When children are detected late, age 4 months and to 12-18 months of age, they need general Anaesthesia, Hip arthrography, adductor tenotomy, closed reduction and hip spica. Very rarely, a Hip arthroscopy may be required.
Fig: 6 months old child with right hip dislocation in hip spica cast under anaesthesia
Fig: Babies can be carried quite easily in a hip spica and are quite comfortable wearing one.
Fig: Age 11 years after closed reduction and cast – hips are normal now
When children present in walking age and the hip is dislocated, we offer a one-time correction in order to normalise bony anatomy and offer the ideal environment in order for the hip to develop normally. The correction surgery involves;
The cup (Acetabulum) of a dislocated hip is full of vascular fibrofatty tissue. This tissue blocks the ball of the femur from back into its normal position. The arthroscopy is done by making a careful 5mm puncture in the hip capsule at a spot which will not disturb the blood supply.
Conventional techniques cut the capsule open, remove a portion and then stitch up the capsule tight (Capsulorrhaphy). This can disturb the entry point of blood vessels through the capsule and can be one of the causes of Avascular Necrosis of the Femoral Head.
Our techniques minimize the chances for developing Avascular Necrosis of the Hip, the most dreaded complication of treatment of a dysplastic hip.
This restores the bone alignment of the thigh bone and the femoral head points correctly into the depth of the acetabular cup once this operation is completed.
This restores the depth and the alignment of the Acetabular cup. The Acetabulum changes in shape from being like an asymmetrical saucer into a cup with depth. After surgery, it ‘locks’ the femoral head in place thereby stabilizing the reduced femoral head in the socket.
This technique has many advantages over conventional methods. This has been borne out by our experience with DDH over the last 30 years. The current technique was developed in 2004, and is applicable to all our patients up to 7 years of age or 35 kgs of weight.
Fig: . 8 - 2 year old female, left hip dislocation.
Fig- 9 – She underwent arthroscopy, pelvic osteotomy and femoral osteotomy
Fig- 10 - X-ray at age 5 years with a normal hip
Fig: 11- 2 and half year-old baby girl with both hips dislocated. She underwent similar surgery of hip arthroscopy, pelvic osteotomy, femoral osteotomy.
Fig- 12 – Well developing hips at 5 years
Fig- 13 – Normal hips at age 11 years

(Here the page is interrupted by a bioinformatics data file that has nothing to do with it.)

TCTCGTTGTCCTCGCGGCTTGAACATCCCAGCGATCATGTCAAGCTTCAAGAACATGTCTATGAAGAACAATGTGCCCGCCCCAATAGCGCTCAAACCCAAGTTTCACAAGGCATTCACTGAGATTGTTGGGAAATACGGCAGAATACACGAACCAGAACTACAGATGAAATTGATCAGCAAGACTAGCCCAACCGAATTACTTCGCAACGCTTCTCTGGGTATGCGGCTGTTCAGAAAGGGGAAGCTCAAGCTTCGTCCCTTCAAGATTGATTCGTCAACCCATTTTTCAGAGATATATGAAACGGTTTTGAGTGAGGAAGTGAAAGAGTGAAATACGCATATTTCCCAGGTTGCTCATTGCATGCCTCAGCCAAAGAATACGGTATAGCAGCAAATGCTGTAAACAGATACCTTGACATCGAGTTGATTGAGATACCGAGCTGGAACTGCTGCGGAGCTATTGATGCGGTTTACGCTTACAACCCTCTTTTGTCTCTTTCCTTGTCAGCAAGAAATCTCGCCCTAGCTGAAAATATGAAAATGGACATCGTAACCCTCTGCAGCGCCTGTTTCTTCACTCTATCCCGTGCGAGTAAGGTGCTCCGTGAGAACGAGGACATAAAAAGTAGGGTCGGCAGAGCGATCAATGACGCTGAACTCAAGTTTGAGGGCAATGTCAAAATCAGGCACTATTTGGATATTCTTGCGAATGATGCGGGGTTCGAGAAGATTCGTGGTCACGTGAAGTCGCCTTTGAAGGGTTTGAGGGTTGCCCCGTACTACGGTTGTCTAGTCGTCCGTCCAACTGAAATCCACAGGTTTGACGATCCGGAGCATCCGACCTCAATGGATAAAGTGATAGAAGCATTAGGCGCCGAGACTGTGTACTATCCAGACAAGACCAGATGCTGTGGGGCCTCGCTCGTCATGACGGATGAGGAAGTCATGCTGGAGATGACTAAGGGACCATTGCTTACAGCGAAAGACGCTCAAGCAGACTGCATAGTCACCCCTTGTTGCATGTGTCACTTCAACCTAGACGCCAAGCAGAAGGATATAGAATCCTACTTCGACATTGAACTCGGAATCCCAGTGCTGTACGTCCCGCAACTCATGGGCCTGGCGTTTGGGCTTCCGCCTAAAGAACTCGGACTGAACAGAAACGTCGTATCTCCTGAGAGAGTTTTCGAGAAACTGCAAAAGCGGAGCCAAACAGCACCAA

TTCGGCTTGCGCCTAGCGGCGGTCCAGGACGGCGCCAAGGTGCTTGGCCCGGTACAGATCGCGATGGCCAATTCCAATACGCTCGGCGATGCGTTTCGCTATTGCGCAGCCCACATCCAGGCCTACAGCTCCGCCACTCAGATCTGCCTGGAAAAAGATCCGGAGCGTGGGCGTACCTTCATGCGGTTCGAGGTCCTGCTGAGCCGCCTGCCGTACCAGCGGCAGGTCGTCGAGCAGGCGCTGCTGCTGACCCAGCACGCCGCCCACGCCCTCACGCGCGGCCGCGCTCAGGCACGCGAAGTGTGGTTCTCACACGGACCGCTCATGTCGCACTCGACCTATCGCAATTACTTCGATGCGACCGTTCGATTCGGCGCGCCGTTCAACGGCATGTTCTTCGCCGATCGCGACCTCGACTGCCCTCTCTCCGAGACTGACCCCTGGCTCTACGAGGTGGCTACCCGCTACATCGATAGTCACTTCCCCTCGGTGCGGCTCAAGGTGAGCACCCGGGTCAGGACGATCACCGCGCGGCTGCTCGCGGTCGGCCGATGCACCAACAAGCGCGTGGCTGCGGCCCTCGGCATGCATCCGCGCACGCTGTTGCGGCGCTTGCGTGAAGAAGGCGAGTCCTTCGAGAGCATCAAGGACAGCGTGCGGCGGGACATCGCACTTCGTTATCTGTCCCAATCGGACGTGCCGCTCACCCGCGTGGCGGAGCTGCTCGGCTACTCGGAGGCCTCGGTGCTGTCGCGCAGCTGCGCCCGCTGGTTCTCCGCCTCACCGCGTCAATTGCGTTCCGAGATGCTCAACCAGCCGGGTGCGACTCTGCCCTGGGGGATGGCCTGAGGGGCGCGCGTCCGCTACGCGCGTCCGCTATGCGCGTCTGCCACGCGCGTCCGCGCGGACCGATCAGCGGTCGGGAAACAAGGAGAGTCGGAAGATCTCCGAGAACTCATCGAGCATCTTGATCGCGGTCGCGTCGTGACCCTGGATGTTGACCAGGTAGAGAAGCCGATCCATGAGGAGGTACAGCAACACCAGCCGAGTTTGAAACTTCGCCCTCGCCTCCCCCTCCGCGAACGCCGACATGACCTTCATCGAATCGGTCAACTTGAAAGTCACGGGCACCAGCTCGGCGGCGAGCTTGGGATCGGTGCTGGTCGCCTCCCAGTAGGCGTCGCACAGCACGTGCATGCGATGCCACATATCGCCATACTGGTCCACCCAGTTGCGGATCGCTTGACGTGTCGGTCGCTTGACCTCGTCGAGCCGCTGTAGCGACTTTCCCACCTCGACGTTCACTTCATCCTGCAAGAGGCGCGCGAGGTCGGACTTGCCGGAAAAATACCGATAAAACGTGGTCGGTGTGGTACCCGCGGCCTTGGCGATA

For children over 35 kgs and 7 years of age, we carry out an open capsulorrhaphy instead of arthroscopy. The hips at this point are very deformed.
DDH (Developmental Dysplasia of the Hip) is a condition where the ball shaped head of the thigh bone – the femoral head – comes out of the hip joint. The condition is usually present at birth and was previously called the congenital dislocation of the hip.
It is now known that Hip Dislocation is a spectrum disorder. The severity ranges from mild with only flattening of the Acetabulum (the cup shaped socket of the Pelvic bone that articulates with the ball shaped femoral head), or Subluxation – with the femoral head sliding partially out of the socket, or in its most severe form – a Dislocation of the femoral head of the socket of the Acetabulum. Therefore, the condition is called Developmental dysplasia of the Hip. Dysplasia means incomplete development / formation.
The condition can occur spontaneously, or it can run in families:
Dysplasia (incomplete development and not necessarily a dislocation) occurs in 1 per 1000 babies. The incidence of frank dislocation is much less.
The condition is more common in babies who have a Breech position in the mother’s womb (head up rather than the normal head down position in the womb). It is more common in Females, and in first born children. It is more common in twins, in children of mothers who have suffered DDH, or if DDH is present in older siblings.
Communities that swaddle babies have higher incidence of DDH.
Overall, DDH is less common in India as compared to North European countries or North America.
When a baby is born, there may be no external evidence of DDH. However, suspicion should arise if
Fig: The left leg is shorter than the right. This is an indicator of a dislocated hip
Fig: 14- Same patient as in Fig 13. Ultrasound scan showing a dislocated Left hip.
15 - X-rays show a dislocated left hip.
The doctor should have a high index of suspicion if the baby is a first-born female, with a breech lie in the uterus. Also, there is higher chance of having DDH if there is a family history of the same problem in the mother, other siblings, or cousins, aunts, uncles or grandparents.
Contrary to popular belief, a hip dislocation is completely painless. So the child never complains of any pain or discomfort.
It is notoriously easy to miss a hip dislocation which is present in both hips – since there is no asymmetry in features. A child with bilateral hip dislocation walks near normally and therefore parents cannot detect anything abnormal till 2 to 3 years of age.
The diagnosis is made by a combination of a clinical examination and an imaging modality.
A detailed history taking and a careful clinical examination carried out by an experienced clinician (who is usually a paediatric orthopaedic surgeon or a paediatrician trained in this field) is mandatory.